A government minister told CNN that there is “zero evidence that the PM picked a fight with Burnham,” adding that a central government “naturally has to balance economic and public health issues while local politicians have a much narrower focus,” implying Burnham was playing politics with Johnson.
However, worryingly for Johnson, his personal approval ratings and trust in his government have plummeted sufficiently since the crisis that the truth doesn’t entirely matter.
“When you look at Boris’s personal brand you see dramatic drop-offs in people who think he is likeable and trustworthy since the start of the pandemic. He now lags behind Keir Starmer (leader of the opposition Labour party) on almost all of those metrics,” says Chris Curtis, Political Research Manager at pollster YouGov.
This dip in trust is particularly toxic for Johnson when you combine it with the reputation Conservatives have in parts of the country that historically vote Labour and Johnson was able to pick up seats in last December’s election — the so-called Red Wall.
This reputation was not helped when Johnson found himself in round two of a fight with popular Manchester United footballer Marcus Rashford over providing meals for the poorest children during the Christmas holidays this year. On Wednesday night, Johnson directed his party to vote against the proposal.
“People will remember in six or 12 months that the government didn’t seem to care if children went hungry over Christmas during an economic crisis. It costs relatively little to fund compared to other government spending this year,” says Lauren McEvatt, former special adviser to a previous Conservative administration.
“It feeds into a narrative which still exists that Conservatives ultimately don’t care as much about poor people.”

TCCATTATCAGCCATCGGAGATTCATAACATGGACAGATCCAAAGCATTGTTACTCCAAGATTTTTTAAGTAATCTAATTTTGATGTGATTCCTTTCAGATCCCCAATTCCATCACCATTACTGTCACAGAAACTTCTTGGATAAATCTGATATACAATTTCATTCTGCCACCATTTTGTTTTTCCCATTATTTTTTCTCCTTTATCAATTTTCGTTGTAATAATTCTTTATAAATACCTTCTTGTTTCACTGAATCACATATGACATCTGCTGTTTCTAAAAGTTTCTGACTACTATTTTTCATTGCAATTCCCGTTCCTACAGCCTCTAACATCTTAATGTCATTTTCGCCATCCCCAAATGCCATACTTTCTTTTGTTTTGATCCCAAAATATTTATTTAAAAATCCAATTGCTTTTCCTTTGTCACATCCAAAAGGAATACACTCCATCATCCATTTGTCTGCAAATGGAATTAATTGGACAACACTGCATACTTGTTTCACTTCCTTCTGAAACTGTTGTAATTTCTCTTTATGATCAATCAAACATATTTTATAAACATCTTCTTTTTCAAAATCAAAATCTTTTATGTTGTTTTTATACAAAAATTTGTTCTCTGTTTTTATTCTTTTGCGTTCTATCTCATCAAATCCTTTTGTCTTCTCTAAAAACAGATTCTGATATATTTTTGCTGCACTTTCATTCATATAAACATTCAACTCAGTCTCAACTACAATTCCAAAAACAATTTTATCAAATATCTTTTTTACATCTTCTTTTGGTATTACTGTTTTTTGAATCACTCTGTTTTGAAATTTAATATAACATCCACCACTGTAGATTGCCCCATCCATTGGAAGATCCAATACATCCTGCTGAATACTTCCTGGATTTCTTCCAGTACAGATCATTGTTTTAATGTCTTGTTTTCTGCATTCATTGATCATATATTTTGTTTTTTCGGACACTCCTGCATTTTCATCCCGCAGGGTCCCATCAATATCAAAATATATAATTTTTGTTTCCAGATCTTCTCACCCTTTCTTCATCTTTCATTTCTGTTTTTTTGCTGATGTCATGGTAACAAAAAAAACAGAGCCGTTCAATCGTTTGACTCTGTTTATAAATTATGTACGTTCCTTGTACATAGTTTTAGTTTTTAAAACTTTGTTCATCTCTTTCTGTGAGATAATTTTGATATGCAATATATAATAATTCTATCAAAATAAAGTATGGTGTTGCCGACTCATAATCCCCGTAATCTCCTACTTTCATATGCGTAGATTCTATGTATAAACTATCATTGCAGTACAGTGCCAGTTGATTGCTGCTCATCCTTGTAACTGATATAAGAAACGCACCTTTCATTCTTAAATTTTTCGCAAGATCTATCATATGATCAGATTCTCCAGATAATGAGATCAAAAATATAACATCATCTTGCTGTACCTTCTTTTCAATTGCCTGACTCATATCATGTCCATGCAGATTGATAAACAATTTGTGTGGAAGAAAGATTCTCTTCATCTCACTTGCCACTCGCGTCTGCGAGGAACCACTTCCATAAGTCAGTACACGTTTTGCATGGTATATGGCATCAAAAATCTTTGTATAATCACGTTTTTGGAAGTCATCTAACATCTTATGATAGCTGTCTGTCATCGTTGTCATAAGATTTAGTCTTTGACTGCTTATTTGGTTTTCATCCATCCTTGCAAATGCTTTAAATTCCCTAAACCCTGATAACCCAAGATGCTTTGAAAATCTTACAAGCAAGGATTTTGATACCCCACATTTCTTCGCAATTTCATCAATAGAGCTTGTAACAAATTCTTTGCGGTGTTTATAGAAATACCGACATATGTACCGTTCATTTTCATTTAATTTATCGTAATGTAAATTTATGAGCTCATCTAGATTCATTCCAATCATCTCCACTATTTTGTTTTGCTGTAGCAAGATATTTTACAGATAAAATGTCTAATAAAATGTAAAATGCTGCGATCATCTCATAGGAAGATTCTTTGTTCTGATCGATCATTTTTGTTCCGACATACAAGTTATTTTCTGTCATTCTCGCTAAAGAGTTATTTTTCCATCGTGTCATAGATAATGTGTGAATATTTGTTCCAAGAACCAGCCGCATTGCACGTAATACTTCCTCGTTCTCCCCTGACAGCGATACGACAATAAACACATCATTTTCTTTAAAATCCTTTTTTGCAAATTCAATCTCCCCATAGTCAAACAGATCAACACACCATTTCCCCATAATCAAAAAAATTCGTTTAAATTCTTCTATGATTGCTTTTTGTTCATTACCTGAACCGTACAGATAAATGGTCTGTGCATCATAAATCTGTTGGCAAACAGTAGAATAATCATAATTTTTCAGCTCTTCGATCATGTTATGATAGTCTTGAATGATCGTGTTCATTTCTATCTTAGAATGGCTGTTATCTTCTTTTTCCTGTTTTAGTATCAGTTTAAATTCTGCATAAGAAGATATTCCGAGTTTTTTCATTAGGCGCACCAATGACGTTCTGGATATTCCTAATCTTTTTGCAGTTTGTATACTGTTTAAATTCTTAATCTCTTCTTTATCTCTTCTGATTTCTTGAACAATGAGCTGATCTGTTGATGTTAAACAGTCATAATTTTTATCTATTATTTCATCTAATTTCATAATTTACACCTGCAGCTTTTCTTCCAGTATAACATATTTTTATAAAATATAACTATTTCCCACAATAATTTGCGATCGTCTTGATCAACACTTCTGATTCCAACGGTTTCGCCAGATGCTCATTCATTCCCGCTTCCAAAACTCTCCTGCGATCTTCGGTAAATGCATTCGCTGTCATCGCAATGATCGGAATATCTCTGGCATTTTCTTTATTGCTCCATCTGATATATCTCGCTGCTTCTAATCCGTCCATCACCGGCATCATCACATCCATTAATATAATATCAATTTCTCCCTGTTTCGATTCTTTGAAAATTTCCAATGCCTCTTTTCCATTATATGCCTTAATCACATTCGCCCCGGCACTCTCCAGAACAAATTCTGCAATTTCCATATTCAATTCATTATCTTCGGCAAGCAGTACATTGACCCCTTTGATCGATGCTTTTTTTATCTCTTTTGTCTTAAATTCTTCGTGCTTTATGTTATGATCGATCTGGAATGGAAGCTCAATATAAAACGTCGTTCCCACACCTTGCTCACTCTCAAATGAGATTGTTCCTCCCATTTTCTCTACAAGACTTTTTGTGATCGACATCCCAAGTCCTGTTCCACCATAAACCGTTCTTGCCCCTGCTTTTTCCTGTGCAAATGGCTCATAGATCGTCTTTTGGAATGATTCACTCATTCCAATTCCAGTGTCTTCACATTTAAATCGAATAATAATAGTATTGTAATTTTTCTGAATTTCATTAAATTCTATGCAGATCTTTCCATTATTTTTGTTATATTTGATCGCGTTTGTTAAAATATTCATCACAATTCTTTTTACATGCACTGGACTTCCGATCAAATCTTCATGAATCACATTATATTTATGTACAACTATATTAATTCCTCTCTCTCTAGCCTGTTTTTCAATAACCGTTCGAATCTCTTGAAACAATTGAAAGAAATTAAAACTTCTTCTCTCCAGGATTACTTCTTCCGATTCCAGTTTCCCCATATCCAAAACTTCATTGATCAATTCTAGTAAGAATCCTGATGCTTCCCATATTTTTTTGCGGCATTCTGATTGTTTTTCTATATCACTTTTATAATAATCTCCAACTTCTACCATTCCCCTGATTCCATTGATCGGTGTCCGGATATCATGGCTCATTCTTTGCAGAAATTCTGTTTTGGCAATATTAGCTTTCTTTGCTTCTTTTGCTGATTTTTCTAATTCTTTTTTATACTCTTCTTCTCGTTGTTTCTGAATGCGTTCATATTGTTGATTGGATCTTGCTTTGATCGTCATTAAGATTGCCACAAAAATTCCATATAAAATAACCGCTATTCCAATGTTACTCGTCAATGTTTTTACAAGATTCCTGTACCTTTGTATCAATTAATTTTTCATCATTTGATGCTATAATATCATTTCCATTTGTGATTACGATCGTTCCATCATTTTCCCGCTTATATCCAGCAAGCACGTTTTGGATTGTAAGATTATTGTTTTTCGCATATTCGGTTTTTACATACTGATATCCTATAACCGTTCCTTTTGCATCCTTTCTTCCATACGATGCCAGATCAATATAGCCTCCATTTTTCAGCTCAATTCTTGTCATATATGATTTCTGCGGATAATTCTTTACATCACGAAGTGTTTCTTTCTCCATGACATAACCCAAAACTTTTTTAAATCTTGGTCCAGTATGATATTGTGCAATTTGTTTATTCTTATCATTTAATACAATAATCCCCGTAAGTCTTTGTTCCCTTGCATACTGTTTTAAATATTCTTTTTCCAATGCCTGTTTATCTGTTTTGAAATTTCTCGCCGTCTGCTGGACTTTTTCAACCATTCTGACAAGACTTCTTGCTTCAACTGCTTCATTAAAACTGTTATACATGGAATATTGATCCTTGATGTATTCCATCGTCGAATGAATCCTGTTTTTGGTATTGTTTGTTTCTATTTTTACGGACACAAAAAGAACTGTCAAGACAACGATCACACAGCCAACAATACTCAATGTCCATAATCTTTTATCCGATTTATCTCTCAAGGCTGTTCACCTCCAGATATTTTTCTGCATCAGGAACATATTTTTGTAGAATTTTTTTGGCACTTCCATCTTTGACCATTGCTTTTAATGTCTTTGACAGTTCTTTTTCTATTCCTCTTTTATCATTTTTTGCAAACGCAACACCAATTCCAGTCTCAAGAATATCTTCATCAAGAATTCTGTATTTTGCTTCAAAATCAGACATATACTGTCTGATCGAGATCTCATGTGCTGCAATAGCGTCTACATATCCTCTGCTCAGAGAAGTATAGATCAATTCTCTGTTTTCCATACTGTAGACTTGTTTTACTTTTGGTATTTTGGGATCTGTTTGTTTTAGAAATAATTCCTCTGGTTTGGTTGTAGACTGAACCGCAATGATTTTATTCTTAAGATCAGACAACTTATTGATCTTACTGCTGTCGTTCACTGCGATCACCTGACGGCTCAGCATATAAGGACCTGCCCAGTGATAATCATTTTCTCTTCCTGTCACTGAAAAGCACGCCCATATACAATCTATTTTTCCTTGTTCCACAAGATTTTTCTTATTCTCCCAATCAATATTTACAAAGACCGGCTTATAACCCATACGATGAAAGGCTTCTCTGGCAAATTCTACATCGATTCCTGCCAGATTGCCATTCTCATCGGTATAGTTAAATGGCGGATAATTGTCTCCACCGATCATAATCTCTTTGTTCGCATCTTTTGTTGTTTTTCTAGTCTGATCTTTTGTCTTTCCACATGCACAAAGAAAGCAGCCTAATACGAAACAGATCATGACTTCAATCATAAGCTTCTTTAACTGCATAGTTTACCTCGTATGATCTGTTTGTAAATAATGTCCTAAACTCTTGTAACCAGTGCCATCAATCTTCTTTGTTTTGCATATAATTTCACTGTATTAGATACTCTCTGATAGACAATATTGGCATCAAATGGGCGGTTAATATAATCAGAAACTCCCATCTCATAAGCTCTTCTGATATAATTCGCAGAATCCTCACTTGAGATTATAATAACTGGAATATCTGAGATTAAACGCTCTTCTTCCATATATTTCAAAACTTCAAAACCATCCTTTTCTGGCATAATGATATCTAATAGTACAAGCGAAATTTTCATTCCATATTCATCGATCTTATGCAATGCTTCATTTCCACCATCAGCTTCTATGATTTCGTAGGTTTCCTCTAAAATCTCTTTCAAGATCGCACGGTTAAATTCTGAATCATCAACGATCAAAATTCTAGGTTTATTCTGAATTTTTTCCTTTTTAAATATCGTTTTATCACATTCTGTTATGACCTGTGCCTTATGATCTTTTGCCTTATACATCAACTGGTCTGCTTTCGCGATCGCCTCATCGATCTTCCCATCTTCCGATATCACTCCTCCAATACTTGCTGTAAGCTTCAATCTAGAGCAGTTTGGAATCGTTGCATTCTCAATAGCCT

What’s perplexed many observers over the Rashford affair is that Johnson had to U-turn earlier this year on exactly the same matter for summer holidays.
“This government is like that GIF where Sideshow Bob keeps stepping on the same rakes and whacking himself in the face,” says Rob Ford, professor of politics at the University of Manchester.
All of which only goes to reopen the question of government competence. “From the start, this government set out to hyper-centralize everything from a small team in Downing Street in order to have a tight grip on the Johnson project,” says a senior Conservative lawmaker.
“That means a small group of people are making decisions in areas they might not be experts. That’s hard enough at the best of times, but during a crisis which affects the whole country and is constantly changing, it’s virtually impossible.”
The lawmaker goes on to explain that he thinks they “rely too much on focus groups” in order to appeal to public opinion.
“The trouble is, focus groups don’t have much foresight. Something might be very popular one day but six months down the line look like a massive mistake. Normal practice in government is to find the right policy and sell it to the public, not the other way around.”